Background: Whereas population-based data on the causes of bilateral blindness have been reported, little information is available on the distribution of causes of central vision loss less severe than the criteria used to define legal blindness. This visual impairment is responsible for a high proportion of eye care service use and results in important reductions in functional status.
Methods: Data from the Baltimore Eye Survey were used to estimate the cause-specific prevalence of visual impairment (best-corrected visual acuity worse than 20/40 but better than 20/200) among black and white residents of east Baltimore who were 40 years of age or older. Eligible subjects underwent a screening examination at a neighborhood location and, for those whose best-corrected visual acuity was less than 20/30, a definitive ophthalmologic examination at the Wilmer Eye Institute.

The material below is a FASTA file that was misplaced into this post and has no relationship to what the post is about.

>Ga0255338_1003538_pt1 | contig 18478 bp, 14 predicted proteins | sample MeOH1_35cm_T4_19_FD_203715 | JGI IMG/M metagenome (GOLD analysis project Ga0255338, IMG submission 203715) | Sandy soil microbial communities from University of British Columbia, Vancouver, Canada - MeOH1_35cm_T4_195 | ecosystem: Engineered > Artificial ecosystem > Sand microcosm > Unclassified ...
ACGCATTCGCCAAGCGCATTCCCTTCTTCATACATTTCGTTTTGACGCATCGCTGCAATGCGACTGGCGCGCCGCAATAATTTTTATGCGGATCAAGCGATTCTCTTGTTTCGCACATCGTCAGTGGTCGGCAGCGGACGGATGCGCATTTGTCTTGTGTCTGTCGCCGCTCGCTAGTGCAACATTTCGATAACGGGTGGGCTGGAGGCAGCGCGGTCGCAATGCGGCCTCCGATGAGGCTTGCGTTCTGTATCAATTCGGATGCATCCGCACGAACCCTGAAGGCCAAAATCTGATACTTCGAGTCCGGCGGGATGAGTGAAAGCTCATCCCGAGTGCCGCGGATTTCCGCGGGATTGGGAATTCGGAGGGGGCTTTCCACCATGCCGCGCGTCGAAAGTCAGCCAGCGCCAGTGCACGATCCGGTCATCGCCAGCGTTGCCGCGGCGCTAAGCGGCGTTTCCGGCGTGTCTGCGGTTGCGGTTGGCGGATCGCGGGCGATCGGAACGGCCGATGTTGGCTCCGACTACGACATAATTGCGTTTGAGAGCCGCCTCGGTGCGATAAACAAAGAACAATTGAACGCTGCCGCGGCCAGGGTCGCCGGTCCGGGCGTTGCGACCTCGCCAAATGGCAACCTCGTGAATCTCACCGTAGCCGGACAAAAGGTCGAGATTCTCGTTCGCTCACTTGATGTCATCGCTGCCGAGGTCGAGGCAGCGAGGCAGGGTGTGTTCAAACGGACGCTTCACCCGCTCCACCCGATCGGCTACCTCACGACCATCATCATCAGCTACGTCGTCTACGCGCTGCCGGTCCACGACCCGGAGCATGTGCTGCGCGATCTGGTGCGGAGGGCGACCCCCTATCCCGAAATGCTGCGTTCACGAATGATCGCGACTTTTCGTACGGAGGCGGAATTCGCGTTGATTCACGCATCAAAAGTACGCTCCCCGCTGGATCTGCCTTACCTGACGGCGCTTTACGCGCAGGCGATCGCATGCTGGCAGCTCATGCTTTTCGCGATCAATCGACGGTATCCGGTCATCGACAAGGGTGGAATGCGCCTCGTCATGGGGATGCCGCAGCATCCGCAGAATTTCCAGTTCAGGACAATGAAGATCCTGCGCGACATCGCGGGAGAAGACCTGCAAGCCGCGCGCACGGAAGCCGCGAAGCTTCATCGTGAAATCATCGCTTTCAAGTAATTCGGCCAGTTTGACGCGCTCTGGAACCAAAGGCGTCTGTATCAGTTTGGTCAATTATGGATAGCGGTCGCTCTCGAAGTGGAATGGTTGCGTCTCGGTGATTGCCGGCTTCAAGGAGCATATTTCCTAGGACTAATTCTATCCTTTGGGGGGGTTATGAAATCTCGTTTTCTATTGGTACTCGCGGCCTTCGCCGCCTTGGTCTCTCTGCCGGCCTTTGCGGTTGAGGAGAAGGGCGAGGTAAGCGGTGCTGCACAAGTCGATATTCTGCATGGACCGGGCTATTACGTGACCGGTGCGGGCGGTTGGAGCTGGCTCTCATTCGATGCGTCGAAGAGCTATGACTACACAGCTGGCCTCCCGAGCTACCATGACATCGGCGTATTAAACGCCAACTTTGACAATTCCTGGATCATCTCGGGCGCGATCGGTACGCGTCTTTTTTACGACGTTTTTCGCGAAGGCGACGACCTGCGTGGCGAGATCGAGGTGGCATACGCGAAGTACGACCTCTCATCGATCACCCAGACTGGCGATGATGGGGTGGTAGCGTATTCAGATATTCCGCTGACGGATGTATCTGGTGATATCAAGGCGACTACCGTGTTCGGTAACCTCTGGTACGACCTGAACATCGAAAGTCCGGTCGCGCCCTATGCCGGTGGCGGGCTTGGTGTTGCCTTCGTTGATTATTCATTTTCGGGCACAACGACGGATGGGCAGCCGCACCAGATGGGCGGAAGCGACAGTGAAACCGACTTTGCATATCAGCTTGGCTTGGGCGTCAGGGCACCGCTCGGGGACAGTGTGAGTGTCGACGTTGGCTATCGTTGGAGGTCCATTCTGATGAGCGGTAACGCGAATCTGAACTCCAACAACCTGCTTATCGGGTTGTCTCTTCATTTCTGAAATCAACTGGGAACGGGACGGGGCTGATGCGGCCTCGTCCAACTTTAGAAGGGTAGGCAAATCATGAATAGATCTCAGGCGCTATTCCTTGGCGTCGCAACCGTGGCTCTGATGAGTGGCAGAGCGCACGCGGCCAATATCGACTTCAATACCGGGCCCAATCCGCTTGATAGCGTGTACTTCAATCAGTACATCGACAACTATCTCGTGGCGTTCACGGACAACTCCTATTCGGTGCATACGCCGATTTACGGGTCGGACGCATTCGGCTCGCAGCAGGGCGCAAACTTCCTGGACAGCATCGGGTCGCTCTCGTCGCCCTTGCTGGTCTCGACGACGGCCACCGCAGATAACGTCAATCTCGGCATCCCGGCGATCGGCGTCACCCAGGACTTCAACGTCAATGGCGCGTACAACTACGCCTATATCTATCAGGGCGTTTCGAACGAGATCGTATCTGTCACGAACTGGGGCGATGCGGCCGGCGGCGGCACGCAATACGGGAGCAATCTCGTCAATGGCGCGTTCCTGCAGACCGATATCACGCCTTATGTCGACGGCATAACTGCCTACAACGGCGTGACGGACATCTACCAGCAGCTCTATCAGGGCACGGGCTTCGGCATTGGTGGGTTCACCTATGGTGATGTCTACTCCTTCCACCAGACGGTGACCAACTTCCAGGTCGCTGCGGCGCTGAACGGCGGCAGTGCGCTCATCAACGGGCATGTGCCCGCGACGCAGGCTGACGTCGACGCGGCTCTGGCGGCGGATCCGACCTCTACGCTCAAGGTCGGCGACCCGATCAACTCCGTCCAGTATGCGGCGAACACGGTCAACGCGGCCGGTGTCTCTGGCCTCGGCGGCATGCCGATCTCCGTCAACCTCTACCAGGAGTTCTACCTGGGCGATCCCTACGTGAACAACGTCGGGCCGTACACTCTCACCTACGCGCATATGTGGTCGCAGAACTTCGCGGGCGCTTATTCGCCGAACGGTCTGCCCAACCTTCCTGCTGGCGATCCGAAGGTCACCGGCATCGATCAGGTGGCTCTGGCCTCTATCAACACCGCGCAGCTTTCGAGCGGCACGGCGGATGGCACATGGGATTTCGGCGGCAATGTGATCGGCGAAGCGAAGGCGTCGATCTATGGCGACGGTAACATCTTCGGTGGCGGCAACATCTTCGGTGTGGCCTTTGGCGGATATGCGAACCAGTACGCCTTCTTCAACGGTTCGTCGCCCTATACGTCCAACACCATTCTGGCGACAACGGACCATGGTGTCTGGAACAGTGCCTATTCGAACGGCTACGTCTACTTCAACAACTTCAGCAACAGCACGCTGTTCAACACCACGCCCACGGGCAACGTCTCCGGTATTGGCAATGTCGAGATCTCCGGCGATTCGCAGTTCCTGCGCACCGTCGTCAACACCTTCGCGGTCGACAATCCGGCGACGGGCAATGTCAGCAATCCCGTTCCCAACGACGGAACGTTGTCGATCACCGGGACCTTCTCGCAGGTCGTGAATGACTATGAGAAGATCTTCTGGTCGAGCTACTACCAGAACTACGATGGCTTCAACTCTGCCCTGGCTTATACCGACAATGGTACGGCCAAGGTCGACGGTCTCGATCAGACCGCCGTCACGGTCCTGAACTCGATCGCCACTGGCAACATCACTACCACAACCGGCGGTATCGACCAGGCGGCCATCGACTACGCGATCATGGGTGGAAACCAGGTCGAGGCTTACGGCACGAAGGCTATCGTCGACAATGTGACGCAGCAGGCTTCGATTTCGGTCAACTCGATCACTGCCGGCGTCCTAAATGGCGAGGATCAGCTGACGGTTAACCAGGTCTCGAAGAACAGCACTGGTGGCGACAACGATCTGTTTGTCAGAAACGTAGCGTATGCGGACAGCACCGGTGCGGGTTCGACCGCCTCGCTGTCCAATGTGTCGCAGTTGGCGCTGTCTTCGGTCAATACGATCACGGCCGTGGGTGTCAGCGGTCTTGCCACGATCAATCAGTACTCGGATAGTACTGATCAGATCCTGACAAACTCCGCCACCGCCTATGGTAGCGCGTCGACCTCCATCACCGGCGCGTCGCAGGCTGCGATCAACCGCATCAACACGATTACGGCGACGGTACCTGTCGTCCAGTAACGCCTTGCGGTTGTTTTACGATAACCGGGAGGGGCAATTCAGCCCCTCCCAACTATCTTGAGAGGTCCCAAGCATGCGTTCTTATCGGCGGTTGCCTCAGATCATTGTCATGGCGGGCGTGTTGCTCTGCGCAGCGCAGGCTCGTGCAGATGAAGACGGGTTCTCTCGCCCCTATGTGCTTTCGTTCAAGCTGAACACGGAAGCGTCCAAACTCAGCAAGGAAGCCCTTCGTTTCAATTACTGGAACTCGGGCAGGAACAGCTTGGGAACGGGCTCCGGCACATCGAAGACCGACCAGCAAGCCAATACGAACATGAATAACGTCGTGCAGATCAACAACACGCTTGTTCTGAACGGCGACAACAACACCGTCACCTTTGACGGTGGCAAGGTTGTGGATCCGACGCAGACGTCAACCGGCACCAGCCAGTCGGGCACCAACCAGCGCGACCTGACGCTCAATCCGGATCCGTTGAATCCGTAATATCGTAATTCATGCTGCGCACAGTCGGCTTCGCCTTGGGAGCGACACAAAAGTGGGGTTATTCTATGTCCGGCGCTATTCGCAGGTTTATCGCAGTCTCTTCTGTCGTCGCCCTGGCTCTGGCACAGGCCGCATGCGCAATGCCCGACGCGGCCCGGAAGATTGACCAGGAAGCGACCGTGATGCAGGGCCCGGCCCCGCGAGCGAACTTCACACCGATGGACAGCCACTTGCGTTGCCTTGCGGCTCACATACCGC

Results: The prevalence of visual impairment was 2.7% in whites and 3.3% in blacks; the age-adjusted relative prevalence (B/W) was 1.75 (P = 0.01). The leading causes of visual impaired eyes were cataract (35.8%), age-related macular degeneration (14.2%), diabetic retinopathy (6.6%), glaucoma (4.7%), and other retinal disorders (7.3%). Cataract, diabetic retinopathy, and glaucoma were more common as a cause of visual impairment among blacks, whereas macular degeneration was more frequent among whites. More than 50% of all subjects had the potential for improvement in vision with appropriate surgical intervention.
Conclusion: Visual impairment is a prevalent condition among inner city adults 40 years of age or older. The distribution of causes suggests that improvements in the visual health of the population could be achieved with more effective delivery of efficacious ophthalmologic care.